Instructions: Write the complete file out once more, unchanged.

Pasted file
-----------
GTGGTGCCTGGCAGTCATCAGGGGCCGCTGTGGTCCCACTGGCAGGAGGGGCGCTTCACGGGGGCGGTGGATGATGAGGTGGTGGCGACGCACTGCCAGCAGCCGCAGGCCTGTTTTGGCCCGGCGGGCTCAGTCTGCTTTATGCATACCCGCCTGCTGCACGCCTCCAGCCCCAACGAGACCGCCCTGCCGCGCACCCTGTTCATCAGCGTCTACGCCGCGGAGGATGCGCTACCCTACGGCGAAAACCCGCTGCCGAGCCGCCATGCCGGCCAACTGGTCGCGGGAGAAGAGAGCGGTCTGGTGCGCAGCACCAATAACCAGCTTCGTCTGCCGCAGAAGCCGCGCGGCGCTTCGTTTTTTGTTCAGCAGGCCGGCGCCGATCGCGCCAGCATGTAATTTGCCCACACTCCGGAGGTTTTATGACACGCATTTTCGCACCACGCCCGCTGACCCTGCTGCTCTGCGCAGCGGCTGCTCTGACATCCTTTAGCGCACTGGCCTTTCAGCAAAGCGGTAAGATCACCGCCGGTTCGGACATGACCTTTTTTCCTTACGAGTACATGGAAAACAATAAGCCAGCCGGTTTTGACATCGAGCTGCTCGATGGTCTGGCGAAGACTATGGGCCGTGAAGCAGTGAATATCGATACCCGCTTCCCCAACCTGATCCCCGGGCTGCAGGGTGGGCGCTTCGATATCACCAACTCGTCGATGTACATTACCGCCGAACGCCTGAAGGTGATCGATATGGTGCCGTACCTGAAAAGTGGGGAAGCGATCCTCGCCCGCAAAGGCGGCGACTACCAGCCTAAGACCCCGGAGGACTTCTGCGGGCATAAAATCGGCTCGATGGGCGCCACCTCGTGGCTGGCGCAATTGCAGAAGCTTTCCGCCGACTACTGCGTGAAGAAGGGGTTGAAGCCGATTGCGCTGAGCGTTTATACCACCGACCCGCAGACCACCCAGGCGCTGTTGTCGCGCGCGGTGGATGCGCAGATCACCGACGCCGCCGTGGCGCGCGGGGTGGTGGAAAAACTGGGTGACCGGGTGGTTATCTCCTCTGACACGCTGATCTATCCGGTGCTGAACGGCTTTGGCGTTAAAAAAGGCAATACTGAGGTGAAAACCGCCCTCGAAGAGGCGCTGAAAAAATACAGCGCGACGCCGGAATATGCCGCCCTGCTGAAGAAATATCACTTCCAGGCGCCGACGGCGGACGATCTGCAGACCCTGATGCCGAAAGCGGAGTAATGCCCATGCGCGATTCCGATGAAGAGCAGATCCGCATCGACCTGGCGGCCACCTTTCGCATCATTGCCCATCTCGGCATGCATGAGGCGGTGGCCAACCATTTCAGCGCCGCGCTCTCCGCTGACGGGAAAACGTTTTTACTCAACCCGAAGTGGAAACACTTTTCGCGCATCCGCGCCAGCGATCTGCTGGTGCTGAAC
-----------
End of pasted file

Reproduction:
GTGGTGCCTGGCAGTCATCAGGGGCCGCTGTGGTCCCACTGGCAGGAGGGGCGCTTCACGGGGGCGGTGGATGATGAGGTGGTGGCGACGCACTGCCAGCAGCCGCAGGCCTGTTTTGGCCCGGCGGGCTCAGTCTGCTTTATGCATACCCGCCTGCTGCACGCCTCCAGCCCCAACGAGACCGCCCTGCCGCGCACCCTGTTCATCAGCGTCTACGCCGCGGAGGATGCGCTACCCTACGGCGAAAACCCGCTGCCGAGCCGCCATGCCGGCCAACTGGTCGCGGGAGAAGAGAGCGGTCTGGTGCGCAGCACCAATAACCAGCTTCGTCTGCCGCAGAAGCCGCGCGGCGCTTCGTTTTTTGTTCAGCAGGCCGGCGCCGATCGCGCCAGCATGTAATTTGCCCACACTCCGGAGGTTTTATGACACGCATTTTCGCACCACGCCCGCTGACCCTGCTGCTCTGCGCAGCGGCTGCTCTGACATCCTTTAGCGCACTGGCCTTTCAGCAAAGCGGTAAGATCACCGCCGGTTCGGACATGACCTTTTTTCCTTACGAGTACATGGAAAACAATAAGCCAGCCGGTTTTGACATCGAGCTGCTCGATGGTCTGGCGAAGACTATGGGCCGTGAAGCAGTGAATATCGATACCCGCTTCCCCAACCTGATCCCCGGGCTGCAGGGTGGGCGCTTCGATATCACCAACTCGTCGATGTACATTACCGCCGAACGCCTGAAGGTGATCGATATGGTGCCGTACCTGAAAAGTGGGGAAGCGATCCTCGCCCGCAAAGGCGGCGACTACCAGCCTAAGACCCCGGAGGACTTCTGCGGGCATAAAATCGGCTCGATGGGCGCCACCTCGTGGCTGGCGCAATTGCAGAAGCTTTCCGCCGACTACTGCGTGAAGAAGGGGTTGAAGCCGATTGCGCTGAGCGTTTATACCACCGACCCGCAGACCACCCAGGCGCTGTTGTCGCGCGCGGTGGATGCGCAGATCACCGACGCCGCCGTGGCGCGCGGGGTGGTGGAAAAACTGGGTGACCGGGTGGTTATCTCCTCTGACACGCTGATCTATCCGGTGCTGAACGGCTTTGGCGTTAAAAAAGGCAATACTGAGGTGAAAACCGCCCTCGAAGAGGCGCTGAAAAAATACAGCGCGACGCCGGAATATGCCGCCCTGCTGAAGAAATATCACTTCCAGGCGCCGACGGCGGACGATCTGCAGACCCTGATGCCGAAAGCGGAGTAATGCCCATGCGCGATTCCGATGAAGAGCAGATCCGCATCGACCTGGCGGCCACCTTTCGCATCATTGCCCATCTCGGCATGCATGAGGCGGTGGCCAACCATTTCAGCGCCGCGCTCTCCGCTGACGGGAAAACGTTTTTACTCAACCCGAAGTGGAAACACTTTTCGCGCATCCGCGCCAGCGATCTGCTGGTGCTGAAC